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   Table of Contents      
EDITORIAL
Year : 2013  |  Volume : 61  |  Issue : 12  |  Page : 695-697

Advances in technology helps in early detection of vision disorders


Editor, Indian Journal of Ophthalmology, Chairman, Managing Director, Aditya Jyot Eye Hospital Pvt Ltd, Wadala (W), Mumbai, Maharashtra, India

Date of Web Publication9-Jan-2014

Correspondence Address:
Sundaram Natarajan
Editor, Indian Journal of Ophthalmology, Chairman, Managing Director, Aditya Jyot Eye Hospital Pvt Ltd, Wadala (W), Mumbai, Maharashtra
India
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Source of Support: None, Conflict of Interest: None


DOI: 10.4103/0301-4738.124733

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How to cite this article:
Natarajan S. Advances in technology helps in early detection of vision disorders. Indian J Ophthalmol 2013;61:695-7

How to cite this URL:
Natarajan S. Advances in technology helps in early detection of vision disorders. Indian J Ophthalmol [serial online] 2013 [cited 2019 Oct 16];61:695-7. Available from: http://www.ijo.in/text.asp?2013/61/12/695/124733

Dear Friends,

We come to the end of another eventful year with successful publication of monthly issues here in the Indian Journal of Ophthalmology (IJO).

This issue deals with several interesting subjects, one of them being "Dietary and lifestyle risk factors associated with age-related macular degeneration (AMD)" by Nidhi et al.

AMD is a progressively debilitating degeneration of the macula that can lead to permanent blindness typically occurring in older adults (age > 50 years). Curative options for AMD are limited, which necessarily means that prevention and early detection combined with management of factors that contribute to AMD remain the only defense against this medical condition.

Significant evaluations of AMD have been achieved via the age-related eye diseases study (AREDS) study commissioned by the National Eye Institute in the USA. The predominant factors that contribute toward the development of AMD are smoking and hypertension. Other lifestyle factors that contribute to the development and progression of AMD include alcohol consumption, hyperopia, lens opacities, female gender, Caucasian ethnicity, obesity (including high body mass index), and lesser education status. Prescription usage of thyroid hormones and antacids may also be associated with the development of geographic AMD in some individuals. [1],[2],[3],[4],[5],[6],[7]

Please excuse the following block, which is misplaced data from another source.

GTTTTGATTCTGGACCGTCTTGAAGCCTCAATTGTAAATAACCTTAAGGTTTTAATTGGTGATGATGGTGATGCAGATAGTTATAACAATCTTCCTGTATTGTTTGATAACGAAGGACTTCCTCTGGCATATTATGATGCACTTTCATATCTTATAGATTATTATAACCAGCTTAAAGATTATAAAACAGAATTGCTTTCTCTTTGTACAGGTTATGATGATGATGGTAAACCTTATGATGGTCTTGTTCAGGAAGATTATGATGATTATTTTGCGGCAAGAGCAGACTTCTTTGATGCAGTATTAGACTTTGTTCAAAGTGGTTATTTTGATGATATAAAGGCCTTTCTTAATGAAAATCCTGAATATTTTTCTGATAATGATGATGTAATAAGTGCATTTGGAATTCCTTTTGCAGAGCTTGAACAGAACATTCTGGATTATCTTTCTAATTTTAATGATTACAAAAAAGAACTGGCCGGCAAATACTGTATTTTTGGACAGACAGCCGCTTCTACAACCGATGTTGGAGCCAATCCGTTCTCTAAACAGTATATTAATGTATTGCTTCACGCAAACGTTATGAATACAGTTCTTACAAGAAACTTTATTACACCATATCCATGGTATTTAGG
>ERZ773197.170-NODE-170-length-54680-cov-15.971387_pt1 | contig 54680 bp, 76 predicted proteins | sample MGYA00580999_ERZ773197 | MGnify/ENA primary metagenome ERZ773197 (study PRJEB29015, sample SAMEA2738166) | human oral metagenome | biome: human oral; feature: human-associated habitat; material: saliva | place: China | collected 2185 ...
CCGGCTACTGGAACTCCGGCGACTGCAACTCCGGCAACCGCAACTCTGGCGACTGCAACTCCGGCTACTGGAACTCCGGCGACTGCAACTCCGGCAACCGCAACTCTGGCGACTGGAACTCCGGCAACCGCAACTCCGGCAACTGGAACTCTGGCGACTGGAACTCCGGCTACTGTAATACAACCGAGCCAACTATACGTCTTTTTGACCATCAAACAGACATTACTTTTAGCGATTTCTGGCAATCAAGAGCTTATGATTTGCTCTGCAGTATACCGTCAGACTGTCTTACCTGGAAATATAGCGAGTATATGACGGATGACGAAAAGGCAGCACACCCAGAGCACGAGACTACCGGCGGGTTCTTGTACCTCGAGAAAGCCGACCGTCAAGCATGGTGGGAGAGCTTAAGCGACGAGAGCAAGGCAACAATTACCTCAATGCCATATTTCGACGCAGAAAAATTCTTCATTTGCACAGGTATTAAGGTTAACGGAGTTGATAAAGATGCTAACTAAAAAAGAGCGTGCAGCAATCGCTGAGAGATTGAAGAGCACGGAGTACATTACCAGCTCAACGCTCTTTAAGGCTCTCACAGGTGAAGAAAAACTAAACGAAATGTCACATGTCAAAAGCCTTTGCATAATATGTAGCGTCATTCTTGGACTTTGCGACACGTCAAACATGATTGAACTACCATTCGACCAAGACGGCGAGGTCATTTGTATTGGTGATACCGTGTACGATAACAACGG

Interventional strategies emergent from this large-scale clinical trial have mandated dietary supplementation with beta-carotene, vitamins C and E, copper, and zinc (collectively known as the AREDS formulation). Intake of omega-3 polyunsaturated fatty acids can also help to lower the risk of development/progression of AMD from having a limited number of drusen to central geographic atrophy. [2],[3]

Consumption of long-chain omega-3 polyunsaturated fatty acids can lower the risk of progression of AMD by 30%. The AREDS formula has been modified to include supplementation with lutein, zeaxanthin, and long-chain omega-3 polyunsaturated fatty acids, based on the findings of the AREDS2 study. [2] Consumption of white meat such as chicken was shown to be associated with a lower risk of development of AMD, in an Australian study. [8]

Studies have also demonstrated a correlation between presence of age-related eye diseases and resultant visual impairment, physical impairment and diminished cognitive abilities and mental health. [9] Although a clear cut causal relationship between all three conditions is not clear, the association does indicate the importance of physical activity and access to neuropsychological care to halt the progression of AMD in elderly patients.

A recent hospital-based survey of 3549 patients, reported in this issue, has confirmed these findings. In this study, doctors at Sushrut Eye Hospital, Mysore, India, have confirmed that higher odds of suffering from AMD are associated with advanced age, alcoholism, smoking, and co-morbidities, such as diabetes, in the Indian population. A positive association between the dietary intake of carotenoids and reduced risk for development of AMD has also been noted by these authors. [10]

The results of this study are consistent with those from studies conducted in Caucasian populations in the world. The risk factors for AMD in the Indian cohort of this study are similar to those recorded from other ethnic groups [10] suggesting that common precipitator molecular mechanisms may be at work.